The Parish Church was built between the 12th and 14th centuries and is a mix of both Romanesque and Gothic styles. By far the most popular landmark in the village is Notre-Dame-de-Beauvoir Chapel. It’s located high up on one of the cliffs that tower above the houses and shops. It takes about twenty minutes to make the walk up the 262 steps of the stone path from the village. But it is absolutely worth it. You’ll get some great views of the town and the valley from the path and from the chapel.
Known today as “The City of Crafts,” the charming little village of Biot has a long history of craftsmanship and artistry. The village is full of master glassmakers, jewellers, leatherworkers, painters, ironworkers, artists and much more. Centuries ago it was known around the world for its pottery, specifically the “Biot Jars.” Only three kilometres from the sea, Biot is just a few minutes’ drive from Cannes, Antibes or Cagnes-sur-Mer. It’s perched high on a hill behind the coast, fortified with a series of ramparts. In 1209, Biot was donated by the Count of Provence to the Knights Templar. When the Templars were abolished in 1307 the territory fell under the rule of the Knights of Malta.
Since 1956, Biot has been known for its blown glass. The speciality of the village glassblowers is bubble glass. It was first brought to prominence by Éloi Monod, who then went on to train an entire generation of craftsmen. You can visit many authentic glassworks in Biot as well as galleries which display the work and shops which offer a wide selection of pieces to purchase.
The main street leads into the old part of the village is now the commercial centre. It’s populated with many restaurants, galleries, art workshops and boutiques. At the end of this commercial street you enter the “old village.” Arm yourself with the map from the Office de Tourisme to explore the many fascinating aspects of the village. You’ll find houses that date from 1561. There are two original “doors” to the village, an old washhouse, beautiful doorways and even an old sundial.
Less than five kilometres from my home in Vence lies the famous village of Saint-Paul-de Vence. I’ll admit that for many years I was unfair to this small historic village. I wanted nothing to do with it. Why? The first time I visited the village in the summer of 2012 I was overwhelmed with the crush of tourists. It was insanely crowded and all I wanted to do was get out of there as quickly as I could. Because Saint-Paul is so close to Nice, Antibes and even Cannes, tourists are bused in by the hundreds, if not thousands, each day during the high season. The trick is to visit the village when it is not crowded and then it can be a wonderful experience. Winter mornings are now my favourite time to go there.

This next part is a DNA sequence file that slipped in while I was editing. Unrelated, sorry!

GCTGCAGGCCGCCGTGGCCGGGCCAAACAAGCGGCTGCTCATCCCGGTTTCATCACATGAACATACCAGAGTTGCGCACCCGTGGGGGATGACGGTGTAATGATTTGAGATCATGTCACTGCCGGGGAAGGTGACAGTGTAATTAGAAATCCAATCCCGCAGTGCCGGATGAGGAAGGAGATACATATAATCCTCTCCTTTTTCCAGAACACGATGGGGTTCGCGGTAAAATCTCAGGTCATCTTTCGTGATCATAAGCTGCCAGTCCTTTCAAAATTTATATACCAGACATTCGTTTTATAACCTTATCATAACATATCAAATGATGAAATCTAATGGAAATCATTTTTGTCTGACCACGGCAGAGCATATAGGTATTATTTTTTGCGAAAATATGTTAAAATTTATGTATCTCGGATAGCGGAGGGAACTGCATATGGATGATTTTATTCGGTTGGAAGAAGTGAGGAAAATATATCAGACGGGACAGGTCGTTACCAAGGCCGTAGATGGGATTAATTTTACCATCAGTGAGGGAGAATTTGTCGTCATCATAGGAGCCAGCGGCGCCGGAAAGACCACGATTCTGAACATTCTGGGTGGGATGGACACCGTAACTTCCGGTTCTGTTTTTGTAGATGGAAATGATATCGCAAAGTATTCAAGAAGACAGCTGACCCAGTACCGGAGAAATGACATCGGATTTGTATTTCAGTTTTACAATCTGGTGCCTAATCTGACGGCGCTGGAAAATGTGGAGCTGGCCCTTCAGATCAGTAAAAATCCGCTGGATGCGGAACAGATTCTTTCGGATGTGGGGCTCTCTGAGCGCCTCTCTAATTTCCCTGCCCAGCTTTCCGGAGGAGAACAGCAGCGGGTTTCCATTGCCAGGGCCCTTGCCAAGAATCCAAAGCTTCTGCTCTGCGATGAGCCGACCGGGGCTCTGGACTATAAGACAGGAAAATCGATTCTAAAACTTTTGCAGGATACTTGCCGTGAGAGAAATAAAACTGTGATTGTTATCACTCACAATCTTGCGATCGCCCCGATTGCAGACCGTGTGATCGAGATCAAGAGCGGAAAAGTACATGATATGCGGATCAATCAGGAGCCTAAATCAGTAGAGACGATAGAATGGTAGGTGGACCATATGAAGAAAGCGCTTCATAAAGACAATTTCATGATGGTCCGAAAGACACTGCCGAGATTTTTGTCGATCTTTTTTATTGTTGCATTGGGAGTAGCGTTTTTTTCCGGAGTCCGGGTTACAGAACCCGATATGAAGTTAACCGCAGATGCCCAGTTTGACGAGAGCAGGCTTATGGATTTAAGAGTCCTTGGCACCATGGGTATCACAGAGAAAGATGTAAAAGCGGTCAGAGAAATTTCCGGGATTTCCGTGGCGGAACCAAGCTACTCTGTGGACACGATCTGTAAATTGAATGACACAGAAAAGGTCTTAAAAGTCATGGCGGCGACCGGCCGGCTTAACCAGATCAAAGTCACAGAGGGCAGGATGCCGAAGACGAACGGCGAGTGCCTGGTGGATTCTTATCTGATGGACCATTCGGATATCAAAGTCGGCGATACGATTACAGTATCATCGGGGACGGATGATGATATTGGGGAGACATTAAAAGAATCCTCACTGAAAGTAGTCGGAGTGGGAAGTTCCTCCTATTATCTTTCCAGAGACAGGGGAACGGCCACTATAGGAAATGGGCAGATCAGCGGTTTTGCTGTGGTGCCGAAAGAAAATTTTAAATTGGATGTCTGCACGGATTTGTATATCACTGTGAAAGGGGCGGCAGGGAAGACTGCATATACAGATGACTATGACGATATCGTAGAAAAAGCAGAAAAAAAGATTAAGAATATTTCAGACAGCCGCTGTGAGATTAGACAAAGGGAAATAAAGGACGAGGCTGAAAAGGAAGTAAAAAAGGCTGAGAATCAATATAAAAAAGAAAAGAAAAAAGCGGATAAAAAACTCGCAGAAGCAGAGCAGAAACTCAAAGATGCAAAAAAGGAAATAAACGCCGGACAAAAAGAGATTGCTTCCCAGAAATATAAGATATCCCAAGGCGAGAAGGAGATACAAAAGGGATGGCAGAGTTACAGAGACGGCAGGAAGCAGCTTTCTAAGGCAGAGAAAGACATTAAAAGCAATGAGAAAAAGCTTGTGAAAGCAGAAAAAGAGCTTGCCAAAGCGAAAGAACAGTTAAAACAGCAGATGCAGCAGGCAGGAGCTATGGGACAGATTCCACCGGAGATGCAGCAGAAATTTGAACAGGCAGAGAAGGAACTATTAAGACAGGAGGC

With its immaculate narrow streets, beautiful houses, buildings and impressive ramparts Saint-Paul has an almost fairy-tale like quality. Early in the 20th century the village began to attract a wide range of famous artists and painters. They were drawn to the town by the location, the beauty of the well-preserved medieval village and especially the remarkable light of the region. Artists like Matisse, Chagall, Renoir and Modigliani became frequent visitors and residents. But it wasn’t just the painters. Writers, filmmakers and movie stars vacationed or lived in Saint-Paul. Bill Wyman, the bassist for the Rolling Stones, has lived in Saint-Paul since 1971. James Baldwin, the famous American writer, lived here for the last 17 years of his life.
St-Paul-de-Vence – a journey through time
Today, a walk through Saint-Paul is a journey through time. The main street through town, rue Grande, runs from the south end of the village to the north. It links the town’s two gates which at one time provided the only entrances into the village. As you begin to stroll down the narrow walkway of cobblestones you’ll find the art galleries, boutiques and shops that Saint-Paul is so famous for today. You’ll also see the beautiful and very well preserved facades, doorways and windows of numerous ancient buildings and houses, many of which date back to at least the 16th century. Bougainvillea plants and other vines grow wild all over the village. They creep along the stone surfaces of buildings and cover them with colour and vibrancy.
Steve Wilkison lives in Vence with his wife Carole whom he persuaded to leave America for a French adventure. They write about their life at steveandcaroleinvence.com